Georgia State Parks will be open for evacuees as Hurricane Florence hits the East Coast.

Campsites are available at no charge for people seeking a place to stay.

Park rangers at Cloudland Canyon State Park haven't had anyone come to the park looking for a place to stay as of now, but they want people to know they are here just in case.

Cloudland Canyon in Rising Fawn is one of the multiple locations in the Tennessee Valley opening their doors to hurricane evacuees.

Joseph Huges, Park Manager tells Channel 3 "All of our parks are open the entire time for people evacuating from the hurricane. We want to make sure they have a place to go."

He received a call earlier this week from the Atlanta office informing him to get prepared to host evacuees. "We get emails that say, get started. Get ready to put out the signs tell evacuees where to go, what they need to do, have your staff ready to answer all questions."

Evacuees don't have to worry about paying for pets or parking. The campground will be free of charge for dry RV and tent campers. "No water or electrical hookups but find a spot here at our day use area, set up camp and get away from the storm."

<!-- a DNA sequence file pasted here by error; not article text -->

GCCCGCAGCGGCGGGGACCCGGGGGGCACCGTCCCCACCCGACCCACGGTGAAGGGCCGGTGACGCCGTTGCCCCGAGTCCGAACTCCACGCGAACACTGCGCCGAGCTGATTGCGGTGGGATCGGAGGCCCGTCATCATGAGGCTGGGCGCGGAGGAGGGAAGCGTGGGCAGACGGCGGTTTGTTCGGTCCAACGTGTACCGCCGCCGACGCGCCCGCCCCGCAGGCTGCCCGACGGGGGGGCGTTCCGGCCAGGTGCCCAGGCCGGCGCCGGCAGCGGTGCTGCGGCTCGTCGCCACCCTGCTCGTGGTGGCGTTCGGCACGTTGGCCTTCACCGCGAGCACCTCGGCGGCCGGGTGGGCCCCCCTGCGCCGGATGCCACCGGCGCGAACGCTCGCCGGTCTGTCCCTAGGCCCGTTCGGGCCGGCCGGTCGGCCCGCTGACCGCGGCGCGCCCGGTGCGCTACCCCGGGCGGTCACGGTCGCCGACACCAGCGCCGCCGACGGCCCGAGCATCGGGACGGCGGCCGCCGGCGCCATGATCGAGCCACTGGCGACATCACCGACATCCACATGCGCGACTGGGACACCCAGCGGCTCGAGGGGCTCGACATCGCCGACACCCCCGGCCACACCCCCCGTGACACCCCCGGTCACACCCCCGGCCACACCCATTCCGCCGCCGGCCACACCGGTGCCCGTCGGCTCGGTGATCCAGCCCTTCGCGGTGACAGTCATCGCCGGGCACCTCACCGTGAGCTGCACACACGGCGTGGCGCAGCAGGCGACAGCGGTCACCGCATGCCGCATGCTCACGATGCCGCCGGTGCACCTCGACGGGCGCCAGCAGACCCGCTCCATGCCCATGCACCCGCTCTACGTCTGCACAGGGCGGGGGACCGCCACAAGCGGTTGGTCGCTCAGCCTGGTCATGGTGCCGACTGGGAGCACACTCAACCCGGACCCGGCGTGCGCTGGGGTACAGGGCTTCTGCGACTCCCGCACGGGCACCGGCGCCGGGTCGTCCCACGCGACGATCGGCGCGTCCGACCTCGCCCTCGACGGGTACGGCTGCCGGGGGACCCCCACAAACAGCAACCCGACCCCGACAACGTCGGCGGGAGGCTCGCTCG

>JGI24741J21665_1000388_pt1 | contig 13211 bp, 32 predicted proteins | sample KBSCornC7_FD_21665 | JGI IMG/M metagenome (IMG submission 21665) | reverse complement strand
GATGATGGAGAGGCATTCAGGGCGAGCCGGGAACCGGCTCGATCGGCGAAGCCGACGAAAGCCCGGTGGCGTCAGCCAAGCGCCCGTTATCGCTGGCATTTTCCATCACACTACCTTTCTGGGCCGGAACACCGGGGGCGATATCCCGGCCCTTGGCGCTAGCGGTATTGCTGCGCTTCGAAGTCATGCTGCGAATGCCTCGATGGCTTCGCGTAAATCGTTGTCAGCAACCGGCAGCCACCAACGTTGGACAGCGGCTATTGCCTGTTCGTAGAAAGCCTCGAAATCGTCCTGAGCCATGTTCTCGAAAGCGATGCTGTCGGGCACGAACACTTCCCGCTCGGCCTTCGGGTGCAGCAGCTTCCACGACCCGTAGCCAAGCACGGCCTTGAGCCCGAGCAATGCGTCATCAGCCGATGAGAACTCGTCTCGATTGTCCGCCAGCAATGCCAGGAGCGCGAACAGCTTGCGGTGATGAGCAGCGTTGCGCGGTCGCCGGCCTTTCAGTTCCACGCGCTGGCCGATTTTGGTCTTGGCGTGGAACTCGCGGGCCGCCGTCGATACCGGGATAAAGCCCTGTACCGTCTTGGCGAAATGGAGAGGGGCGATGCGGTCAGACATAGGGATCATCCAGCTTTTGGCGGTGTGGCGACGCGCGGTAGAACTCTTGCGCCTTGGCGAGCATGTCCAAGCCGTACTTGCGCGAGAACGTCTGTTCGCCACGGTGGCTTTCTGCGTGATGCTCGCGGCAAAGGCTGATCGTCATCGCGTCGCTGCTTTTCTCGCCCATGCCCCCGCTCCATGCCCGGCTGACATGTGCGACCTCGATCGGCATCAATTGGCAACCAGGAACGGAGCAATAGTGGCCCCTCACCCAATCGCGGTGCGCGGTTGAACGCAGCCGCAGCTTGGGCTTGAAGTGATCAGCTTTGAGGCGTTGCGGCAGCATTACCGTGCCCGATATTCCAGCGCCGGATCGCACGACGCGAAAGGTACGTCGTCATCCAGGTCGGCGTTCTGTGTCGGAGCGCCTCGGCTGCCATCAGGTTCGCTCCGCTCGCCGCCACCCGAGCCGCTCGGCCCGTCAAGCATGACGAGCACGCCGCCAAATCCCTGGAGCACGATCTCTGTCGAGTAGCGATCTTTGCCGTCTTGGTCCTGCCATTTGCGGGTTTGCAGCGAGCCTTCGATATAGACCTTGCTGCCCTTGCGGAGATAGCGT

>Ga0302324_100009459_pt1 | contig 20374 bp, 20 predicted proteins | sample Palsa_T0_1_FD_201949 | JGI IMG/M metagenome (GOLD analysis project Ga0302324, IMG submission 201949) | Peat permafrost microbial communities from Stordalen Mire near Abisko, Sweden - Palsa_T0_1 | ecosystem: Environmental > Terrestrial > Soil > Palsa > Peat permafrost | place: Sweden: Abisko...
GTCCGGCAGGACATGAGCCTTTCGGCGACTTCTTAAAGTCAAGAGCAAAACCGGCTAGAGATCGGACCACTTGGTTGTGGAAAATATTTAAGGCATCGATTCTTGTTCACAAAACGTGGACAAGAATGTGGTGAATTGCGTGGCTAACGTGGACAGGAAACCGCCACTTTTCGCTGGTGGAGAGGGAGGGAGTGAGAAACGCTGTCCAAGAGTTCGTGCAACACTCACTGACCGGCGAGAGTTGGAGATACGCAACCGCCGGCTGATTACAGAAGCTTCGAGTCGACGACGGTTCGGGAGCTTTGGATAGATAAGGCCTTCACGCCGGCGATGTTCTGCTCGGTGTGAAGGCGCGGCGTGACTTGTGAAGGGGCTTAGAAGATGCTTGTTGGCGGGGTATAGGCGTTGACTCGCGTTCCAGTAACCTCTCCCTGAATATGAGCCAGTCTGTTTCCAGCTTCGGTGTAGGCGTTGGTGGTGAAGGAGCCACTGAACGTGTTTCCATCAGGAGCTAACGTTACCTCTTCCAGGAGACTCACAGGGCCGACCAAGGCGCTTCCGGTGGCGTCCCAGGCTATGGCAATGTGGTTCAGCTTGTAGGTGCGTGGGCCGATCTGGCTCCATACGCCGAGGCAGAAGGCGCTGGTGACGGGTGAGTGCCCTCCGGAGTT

The campsites are 'dry' which means they don't have water or electricity and are in an overflow area.

This weekend is already scheduled to be busy at Cloudland Canyon Park. But park officials say anyone is welcomed. "We are full, all of our reservations have been filled up. We do have a few areas in our walk-in campsites backcountry. But our cottages are full, the group shelter has been rented, our water and electric campground has been rented as well. But we will not turn anybody away."

Hughes knows the campsite isn't home or where these people want to be, but he hopes Cloudland Canyon Park and their services can serve as a calm in the middle of this storm.

"Do the right thing. Give someone somewhere to go and allow them to feel safe during their stay with us."